COSEWIC assessment and status report on the contorted-pod evening-primrose (Camissonia contorta) in Canada
- Assessment Summary
- Executive Summary
- Species Information
- Population Sizes and Trends
- Limiting Factors and Threats
- Special Significance of the Species
- Existing Protection or Other Status Designations
- Technical Summary
- Acknowledgements and Authorities Contacted
- Information Sources
- Biographical Summary of Report Writer
- Collections Examined
Contorted-pod evening-primrose (Camissonia contorta) is a distinct member of the Evening-primrose family. It is an diminutive, slender herb, up to 40 cm long, arising from a slender taproot. Its stem is wiry, usually branched, peeling below and often sprawling. It bears small flowers with four yellow petals. Its fruits are small, twisted pods that contain several small seeds. The stems, leaves and capsules are often deep red, particularly in unshaded environments.
Contorted-pod evening-primrose ranges from British Columbia to California, east to Idaho and western Nevada. In Canada, it is restricted to coastal areas along southeastern Vancouver Iisland and the adjacent Gulf Islands, an area of approximately 750 km². Within this area, the plants occupy seven small areas totaling about 8 ha.
In Canada, it is restricted to semi-stable sandy flats and dunes no more than 15 m above sea level. Such habitats are naturally fragmented, but have become more so with the degradation of sandy coastal dunes habitats within its Canadian range.
Contorted-pod evening-primrose is a short-lived annual. Plants typically germinate from March to May, and flower in April or May and disperse seeds in May or June. Most plants die with the onset of the summer drought in June. In unusual years, with significant rainfall events during the summer, a small proportion of plants may survive until late summer or early autumn. These plants may show renewed vegetative growth, flowering and fruiting following major rainfall events.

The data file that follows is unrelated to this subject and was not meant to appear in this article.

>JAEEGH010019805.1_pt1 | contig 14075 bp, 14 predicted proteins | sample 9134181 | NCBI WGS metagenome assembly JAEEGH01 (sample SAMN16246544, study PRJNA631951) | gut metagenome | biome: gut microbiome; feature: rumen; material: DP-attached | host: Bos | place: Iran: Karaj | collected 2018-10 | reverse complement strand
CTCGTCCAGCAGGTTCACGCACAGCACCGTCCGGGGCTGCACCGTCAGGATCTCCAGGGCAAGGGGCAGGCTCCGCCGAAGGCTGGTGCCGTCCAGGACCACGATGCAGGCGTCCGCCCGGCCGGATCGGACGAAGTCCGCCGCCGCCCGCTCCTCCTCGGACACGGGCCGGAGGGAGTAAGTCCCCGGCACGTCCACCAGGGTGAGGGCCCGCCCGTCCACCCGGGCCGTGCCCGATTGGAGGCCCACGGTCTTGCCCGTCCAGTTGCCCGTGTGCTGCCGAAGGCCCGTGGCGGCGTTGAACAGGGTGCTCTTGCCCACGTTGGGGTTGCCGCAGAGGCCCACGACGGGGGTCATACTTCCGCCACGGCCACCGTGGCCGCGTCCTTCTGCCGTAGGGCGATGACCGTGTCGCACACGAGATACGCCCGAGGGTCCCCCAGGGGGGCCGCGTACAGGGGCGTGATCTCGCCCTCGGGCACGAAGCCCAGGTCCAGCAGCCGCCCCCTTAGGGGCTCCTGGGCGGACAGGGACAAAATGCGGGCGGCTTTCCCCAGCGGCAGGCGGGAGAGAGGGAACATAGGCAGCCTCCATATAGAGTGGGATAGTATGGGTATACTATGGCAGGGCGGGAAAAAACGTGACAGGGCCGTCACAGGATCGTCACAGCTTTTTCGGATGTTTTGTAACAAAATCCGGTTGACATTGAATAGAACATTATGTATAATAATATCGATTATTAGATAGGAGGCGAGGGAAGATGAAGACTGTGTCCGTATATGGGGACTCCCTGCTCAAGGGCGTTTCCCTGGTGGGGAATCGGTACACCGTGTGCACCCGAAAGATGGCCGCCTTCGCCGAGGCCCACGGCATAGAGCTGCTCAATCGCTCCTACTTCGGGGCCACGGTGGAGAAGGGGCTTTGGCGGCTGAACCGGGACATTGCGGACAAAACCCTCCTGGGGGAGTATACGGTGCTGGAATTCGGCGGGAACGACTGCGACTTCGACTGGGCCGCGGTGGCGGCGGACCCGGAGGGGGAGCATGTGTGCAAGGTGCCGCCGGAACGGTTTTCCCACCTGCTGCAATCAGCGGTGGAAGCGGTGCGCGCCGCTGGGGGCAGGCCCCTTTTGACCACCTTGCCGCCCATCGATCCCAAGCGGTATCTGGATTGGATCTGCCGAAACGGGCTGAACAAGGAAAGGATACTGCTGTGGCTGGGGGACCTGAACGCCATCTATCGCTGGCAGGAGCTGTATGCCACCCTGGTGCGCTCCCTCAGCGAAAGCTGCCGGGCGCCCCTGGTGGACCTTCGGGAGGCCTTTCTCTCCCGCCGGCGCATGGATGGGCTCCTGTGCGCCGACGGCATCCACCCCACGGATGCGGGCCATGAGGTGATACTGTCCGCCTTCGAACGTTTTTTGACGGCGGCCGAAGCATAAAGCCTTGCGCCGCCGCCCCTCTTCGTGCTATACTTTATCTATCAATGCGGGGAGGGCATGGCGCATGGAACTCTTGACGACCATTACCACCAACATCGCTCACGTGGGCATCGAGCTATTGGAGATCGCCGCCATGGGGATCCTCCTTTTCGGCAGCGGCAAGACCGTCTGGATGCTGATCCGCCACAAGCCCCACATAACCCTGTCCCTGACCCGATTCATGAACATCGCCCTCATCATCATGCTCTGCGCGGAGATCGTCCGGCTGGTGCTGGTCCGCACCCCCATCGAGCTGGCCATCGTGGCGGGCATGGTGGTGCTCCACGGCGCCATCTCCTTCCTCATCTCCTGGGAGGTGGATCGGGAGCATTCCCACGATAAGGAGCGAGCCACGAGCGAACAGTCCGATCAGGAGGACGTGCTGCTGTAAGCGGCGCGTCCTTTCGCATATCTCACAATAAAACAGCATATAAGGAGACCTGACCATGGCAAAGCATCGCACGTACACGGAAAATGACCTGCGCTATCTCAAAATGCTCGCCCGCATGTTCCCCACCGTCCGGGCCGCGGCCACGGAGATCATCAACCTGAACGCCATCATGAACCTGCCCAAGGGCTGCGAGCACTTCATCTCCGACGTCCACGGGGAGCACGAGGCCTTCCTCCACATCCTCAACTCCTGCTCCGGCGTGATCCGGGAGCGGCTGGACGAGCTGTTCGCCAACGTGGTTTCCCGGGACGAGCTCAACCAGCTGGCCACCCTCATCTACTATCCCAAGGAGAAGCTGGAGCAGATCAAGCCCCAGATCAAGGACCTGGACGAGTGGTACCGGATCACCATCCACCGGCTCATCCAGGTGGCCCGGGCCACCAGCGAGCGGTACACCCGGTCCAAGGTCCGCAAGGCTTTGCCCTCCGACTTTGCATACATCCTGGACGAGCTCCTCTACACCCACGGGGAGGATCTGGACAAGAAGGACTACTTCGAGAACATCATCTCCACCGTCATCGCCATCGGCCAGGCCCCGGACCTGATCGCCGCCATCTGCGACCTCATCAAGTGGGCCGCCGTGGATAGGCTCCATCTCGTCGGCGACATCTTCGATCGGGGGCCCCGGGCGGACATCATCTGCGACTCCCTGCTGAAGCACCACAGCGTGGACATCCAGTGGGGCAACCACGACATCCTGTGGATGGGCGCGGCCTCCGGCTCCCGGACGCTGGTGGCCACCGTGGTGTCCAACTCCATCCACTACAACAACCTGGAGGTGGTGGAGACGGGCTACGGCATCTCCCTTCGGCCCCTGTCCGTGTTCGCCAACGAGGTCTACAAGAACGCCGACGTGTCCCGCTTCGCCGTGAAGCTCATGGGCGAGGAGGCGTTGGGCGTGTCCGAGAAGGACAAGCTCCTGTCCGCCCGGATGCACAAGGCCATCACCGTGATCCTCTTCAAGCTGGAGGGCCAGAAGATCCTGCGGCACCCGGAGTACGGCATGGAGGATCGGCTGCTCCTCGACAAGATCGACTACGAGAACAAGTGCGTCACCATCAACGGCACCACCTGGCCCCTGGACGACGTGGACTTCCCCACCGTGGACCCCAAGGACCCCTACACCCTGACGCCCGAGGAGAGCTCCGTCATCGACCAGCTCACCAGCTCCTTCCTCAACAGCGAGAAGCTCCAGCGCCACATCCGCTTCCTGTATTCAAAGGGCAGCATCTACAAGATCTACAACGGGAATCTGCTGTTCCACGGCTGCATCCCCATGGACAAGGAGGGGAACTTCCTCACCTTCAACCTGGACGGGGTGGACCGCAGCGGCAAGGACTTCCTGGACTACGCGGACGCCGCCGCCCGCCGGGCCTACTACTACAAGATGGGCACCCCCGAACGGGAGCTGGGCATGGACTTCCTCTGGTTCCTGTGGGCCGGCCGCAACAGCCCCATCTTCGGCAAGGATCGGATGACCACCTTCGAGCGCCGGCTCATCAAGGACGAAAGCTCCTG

The seeds of Ccontorted-pod evening-primrose lack any apparent adaptations to assist in long-distance dispersal. Most seeds likely remain in the immediate vicinity of the parent plant. The short distances of seed dispersal and the strong tendency towards self-pollination suggest that there is little potential for a rescue effect, even over short distances.
Population sizes and trends
There are seven extant populations and one extirpated population in Canada. Individual populations vary from 20 to 2,000 plants and the total Canadian population is estimated to consist of 3,500-4,500 mature plants. One population has recently disappeared and another has declined by an estimated 95%. Overall, the total Canadian population is estimated to have declined by approximately 35% in recent years.
Limiting factors and threats
Five Several major factors threaten extant populations and potential habitat. The most serious threat is posed by habitat loss and altered sand dynamics. Rrecreational activities, particularly those associated with vehicle use and beach activitieson the remaining areas of suitable habitat that have,themselves, undergone losses over recent decadesare also a major threat. A number of exotic, invasive shrubs and herbs are severely altering the ability of sites to support the species. Six of the seven populations are so small that they face a moderate to serious threat of demographic collapse. Herbivory, apparently by introduced Eastern Cottontails, has had a light minor impact on several mature plants. It does not appear to pose a serious threat to the species.